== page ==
The family Accipitridae contains most of the birds of prey common in Western Montana except for osprey. Osprey have carved out a niche so specific that they form their own family, Pandionidae, largely due to their unique hunting and nesting behaviors. The two raptors that you are probably most likely to see on the byways of Montana are red-tailed hawks and bald eagles (the former in particular and the latter primarily in the western part of the state). Members of these two species make good use of telephone poles anchored in plowed or fallow fields to rest and to identify and stalk their next meal. In the wild and when feeding, these birds like to rest in the tops of dead deciduous trees at the forest margins or river banks, and a telephone pole by a fallow field makes a good approximation. 
Any attempt at identifying individual raptors should begin with the following question: Is it a red-tailed hawk? Given the number of red-tailed hawks in Montana, this is a necessary first question but even this basic question is not easy to answer because of the wide variation in coloring among members of this species (ingeniously, not all of them even have distinctively red tails, and even when they do the red coloring may only be visible from certain angles). But in the end, whether you are looking at a juvenile bald eagle, a red-tailed hawk, or an American kestrel is not overly important. The beauty, grace, athleticism, strength, and ferocity of these creatures, along with their tolerance and even appreciation for the human tendency to cut or plow everything in sight makes them a group of species well worth pursuing. The pictures in the Roadside Raptors special project were primarily taken from my car either near Missoula (for example on Mullan Road west of town) or on the dirt roads between the National Bison Range and the Ninepipe Refuge in the Mission Valley. Some days I saw more interesting animals between the two refuges than in them. 
If you head out to view or photograph roadside raptors, I have a few pieces of advice. First, be sure to pay attention to traffic and pull into a safe area. Despite the fact that the birds are used to traffic they are not used to cars stopping, so in my experience you only have 10-15 seconds before the birds are likely to take flight, so your camera settings should be where you want them before you stop. Raptors engrossed in eating are likely to stay put for longer. I usually have my camera in shutter priority mode with the shutter speed set to 1/500 at first (fast enough to capture a fairly stationary bird sharply). Then after squeezing off a few shots I quickly increase the shutter speed to 1/2000 to catch them sharply in case they take flight (with a 300mm F/4 lens, ISO 100 or auto depending on the light). Your lens, camera, or personal preferences may dictate another approach (for example, if you are one of those people with a 600mm F/4 lens, why even get off the couch?).  Shooting through your open sunroof can be effective (preferably with the car parked, especially if you are the one driving). Lastly, just as praying to the computer gods can help with document printing, with all attempts at wildlife photography it is best to adhere to a vegan diet for weeks in advance in order to curry the good favor of Mother Nature.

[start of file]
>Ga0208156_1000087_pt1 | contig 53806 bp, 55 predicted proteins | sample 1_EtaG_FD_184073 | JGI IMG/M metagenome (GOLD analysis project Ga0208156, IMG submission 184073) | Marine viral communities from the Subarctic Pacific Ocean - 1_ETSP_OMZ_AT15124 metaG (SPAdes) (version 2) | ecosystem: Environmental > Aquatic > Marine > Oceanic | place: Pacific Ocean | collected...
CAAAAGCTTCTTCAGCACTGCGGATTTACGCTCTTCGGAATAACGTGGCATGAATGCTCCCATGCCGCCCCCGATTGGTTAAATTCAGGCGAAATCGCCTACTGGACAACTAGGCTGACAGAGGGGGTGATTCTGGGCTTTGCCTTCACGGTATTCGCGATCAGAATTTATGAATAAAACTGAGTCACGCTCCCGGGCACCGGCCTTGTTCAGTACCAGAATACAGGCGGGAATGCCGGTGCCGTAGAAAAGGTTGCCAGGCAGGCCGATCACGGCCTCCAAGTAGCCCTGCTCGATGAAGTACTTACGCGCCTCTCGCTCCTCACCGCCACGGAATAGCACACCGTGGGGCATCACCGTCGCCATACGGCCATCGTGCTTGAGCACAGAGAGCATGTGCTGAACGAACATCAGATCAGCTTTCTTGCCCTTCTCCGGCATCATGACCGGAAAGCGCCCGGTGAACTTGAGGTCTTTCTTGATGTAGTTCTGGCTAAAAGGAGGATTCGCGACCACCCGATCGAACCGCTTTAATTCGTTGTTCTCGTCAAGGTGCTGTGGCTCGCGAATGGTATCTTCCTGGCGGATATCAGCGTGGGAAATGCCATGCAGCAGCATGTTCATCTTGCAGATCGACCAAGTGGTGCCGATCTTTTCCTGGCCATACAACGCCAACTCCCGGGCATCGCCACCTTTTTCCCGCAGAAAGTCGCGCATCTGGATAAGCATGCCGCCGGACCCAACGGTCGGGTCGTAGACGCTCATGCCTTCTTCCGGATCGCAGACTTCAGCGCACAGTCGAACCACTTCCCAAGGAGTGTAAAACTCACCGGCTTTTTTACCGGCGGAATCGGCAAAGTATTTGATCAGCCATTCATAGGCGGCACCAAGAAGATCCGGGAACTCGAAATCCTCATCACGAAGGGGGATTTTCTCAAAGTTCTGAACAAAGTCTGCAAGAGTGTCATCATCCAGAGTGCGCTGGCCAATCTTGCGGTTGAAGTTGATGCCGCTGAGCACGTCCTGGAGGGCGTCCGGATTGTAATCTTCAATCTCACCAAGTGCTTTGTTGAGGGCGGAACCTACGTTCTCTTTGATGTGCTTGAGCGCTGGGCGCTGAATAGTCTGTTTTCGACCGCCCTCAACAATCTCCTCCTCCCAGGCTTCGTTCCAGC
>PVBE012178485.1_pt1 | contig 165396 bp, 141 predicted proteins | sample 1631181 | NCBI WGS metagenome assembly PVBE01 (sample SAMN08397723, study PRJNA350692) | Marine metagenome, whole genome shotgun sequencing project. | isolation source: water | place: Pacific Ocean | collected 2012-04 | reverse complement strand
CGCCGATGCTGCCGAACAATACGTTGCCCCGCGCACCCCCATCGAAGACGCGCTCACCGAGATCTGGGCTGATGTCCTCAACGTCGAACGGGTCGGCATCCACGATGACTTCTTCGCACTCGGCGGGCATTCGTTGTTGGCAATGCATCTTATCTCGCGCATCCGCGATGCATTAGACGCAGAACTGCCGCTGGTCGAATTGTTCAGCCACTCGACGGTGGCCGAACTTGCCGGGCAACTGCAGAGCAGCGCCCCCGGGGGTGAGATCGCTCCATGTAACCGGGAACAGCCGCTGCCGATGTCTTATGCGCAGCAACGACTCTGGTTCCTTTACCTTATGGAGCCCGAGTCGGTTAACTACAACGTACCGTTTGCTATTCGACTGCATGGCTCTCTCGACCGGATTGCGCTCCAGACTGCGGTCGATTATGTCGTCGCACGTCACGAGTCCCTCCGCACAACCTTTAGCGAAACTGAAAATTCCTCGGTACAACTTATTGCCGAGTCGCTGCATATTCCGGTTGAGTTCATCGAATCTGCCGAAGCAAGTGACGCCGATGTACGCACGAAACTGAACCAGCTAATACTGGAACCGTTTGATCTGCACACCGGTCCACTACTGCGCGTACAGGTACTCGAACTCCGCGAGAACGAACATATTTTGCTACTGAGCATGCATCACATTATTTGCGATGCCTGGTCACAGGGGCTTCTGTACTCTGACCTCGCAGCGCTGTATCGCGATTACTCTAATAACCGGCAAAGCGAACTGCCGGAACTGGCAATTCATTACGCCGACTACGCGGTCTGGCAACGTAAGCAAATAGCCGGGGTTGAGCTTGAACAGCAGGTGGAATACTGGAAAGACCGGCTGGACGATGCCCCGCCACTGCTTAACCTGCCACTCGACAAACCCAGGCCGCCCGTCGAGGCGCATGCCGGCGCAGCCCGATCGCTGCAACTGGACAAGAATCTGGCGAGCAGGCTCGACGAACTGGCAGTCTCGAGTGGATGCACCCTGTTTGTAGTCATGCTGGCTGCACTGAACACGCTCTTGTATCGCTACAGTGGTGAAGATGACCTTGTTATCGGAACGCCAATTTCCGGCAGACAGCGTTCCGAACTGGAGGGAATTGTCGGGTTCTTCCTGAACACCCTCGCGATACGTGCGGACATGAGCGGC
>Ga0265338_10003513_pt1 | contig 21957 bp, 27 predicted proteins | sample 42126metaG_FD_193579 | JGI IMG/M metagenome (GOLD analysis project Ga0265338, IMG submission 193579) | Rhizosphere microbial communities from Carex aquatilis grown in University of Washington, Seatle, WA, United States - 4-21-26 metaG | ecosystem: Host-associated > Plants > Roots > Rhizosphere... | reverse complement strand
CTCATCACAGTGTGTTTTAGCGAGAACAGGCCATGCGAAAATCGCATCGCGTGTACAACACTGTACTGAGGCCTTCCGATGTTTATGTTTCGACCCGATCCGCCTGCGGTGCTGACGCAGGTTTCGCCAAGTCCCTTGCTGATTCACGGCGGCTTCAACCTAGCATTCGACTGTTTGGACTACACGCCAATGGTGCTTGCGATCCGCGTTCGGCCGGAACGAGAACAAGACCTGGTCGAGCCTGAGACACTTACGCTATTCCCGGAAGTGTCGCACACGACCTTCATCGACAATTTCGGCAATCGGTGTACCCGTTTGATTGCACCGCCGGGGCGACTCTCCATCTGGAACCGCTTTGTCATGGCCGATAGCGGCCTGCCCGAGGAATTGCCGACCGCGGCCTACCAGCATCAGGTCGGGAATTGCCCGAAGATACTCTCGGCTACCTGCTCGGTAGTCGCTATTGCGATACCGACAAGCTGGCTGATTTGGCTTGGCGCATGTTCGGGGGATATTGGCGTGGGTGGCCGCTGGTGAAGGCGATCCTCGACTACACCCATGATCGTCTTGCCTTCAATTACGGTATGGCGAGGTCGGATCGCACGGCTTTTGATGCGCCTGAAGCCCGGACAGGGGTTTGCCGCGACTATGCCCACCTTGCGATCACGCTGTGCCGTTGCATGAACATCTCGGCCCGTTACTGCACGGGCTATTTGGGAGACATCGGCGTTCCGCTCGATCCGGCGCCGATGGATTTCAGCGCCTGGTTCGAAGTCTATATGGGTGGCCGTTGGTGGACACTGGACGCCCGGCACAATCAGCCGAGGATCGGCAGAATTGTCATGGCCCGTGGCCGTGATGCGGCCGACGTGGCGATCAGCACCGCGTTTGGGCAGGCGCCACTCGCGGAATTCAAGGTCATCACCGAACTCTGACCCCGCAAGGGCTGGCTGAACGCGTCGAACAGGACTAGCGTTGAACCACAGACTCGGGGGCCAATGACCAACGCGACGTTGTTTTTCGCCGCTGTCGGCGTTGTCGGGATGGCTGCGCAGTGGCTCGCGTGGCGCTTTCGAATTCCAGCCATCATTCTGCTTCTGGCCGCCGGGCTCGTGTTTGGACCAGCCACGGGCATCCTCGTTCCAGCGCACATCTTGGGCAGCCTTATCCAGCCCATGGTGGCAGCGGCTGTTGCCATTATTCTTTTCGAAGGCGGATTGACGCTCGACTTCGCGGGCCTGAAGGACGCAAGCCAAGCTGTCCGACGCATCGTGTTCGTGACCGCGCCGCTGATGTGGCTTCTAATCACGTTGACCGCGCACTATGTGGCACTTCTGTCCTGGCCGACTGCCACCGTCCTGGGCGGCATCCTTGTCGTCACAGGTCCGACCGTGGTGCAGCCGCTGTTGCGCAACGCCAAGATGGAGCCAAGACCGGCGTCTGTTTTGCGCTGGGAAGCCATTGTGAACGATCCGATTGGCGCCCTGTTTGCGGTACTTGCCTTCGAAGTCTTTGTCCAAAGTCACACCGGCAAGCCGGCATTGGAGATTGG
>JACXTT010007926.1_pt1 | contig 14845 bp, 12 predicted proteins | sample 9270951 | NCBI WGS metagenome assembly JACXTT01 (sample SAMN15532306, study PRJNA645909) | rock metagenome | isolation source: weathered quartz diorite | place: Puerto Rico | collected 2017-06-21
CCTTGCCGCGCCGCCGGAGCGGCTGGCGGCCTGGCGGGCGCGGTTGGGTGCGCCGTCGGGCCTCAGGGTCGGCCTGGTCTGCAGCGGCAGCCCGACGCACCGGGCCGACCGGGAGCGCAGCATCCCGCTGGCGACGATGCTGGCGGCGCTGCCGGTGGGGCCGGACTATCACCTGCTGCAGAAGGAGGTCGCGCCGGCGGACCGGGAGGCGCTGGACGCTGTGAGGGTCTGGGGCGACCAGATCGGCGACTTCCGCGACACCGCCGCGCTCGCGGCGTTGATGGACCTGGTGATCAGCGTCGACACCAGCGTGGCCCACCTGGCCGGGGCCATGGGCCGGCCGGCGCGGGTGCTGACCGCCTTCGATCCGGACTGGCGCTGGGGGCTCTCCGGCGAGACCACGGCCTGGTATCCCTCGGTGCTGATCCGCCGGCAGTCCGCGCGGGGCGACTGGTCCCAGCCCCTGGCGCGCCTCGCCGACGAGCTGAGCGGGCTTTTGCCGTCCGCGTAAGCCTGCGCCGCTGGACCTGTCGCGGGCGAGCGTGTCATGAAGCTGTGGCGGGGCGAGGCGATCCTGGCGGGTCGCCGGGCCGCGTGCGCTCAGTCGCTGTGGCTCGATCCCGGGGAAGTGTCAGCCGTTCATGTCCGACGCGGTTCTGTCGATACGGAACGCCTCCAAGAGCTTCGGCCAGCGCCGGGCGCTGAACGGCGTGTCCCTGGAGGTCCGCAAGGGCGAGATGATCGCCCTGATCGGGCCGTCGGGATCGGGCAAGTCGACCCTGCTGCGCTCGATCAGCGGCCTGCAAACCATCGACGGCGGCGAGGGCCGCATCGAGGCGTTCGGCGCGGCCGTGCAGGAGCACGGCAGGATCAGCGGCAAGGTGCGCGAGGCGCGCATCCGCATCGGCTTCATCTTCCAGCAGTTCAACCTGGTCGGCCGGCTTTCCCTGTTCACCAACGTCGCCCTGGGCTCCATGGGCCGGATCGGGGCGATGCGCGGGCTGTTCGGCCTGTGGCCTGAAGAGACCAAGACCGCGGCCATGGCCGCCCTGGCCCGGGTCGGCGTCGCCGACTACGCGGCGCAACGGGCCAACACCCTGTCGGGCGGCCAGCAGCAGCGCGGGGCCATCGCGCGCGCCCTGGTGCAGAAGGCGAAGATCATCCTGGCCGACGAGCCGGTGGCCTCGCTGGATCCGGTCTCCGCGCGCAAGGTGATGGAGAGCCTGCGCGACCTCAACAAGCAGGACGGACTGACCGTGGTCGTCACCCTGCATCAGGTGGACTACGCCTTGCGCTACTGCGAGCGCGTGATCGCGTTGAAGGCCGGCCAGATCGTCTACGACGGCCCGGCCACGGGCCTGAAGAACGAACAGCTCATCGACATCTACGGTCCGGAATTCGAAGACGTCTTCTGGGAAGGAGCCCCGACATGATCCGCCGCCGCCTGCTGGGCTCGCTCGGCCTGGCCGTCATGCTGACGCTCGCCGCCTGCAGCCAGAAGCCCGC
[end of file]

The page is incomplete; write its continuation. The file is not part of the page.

Brown, L. (1997). Birds of prey. New York, NY: Chancellor Press.
Dunn, J. L., & Alderfer, J. (2006). National Geographic guide to birds of the Western United States. Washington, DC: Author.
Nagy, J. & Tökölyi, J. (2014). Phylogeny, historical biogeography and the evolution of migration in accipitrid birds of prey (Aves: Accipitriformes). Ornis Hungarica, 22(1), 15–35. doi:10.2478/orhu-2014-0008.
Snyder, N., & Snyder, H. (2006). Raptors of North America: Natural history and conservation. Minneapolis, MN: Voyageur Press.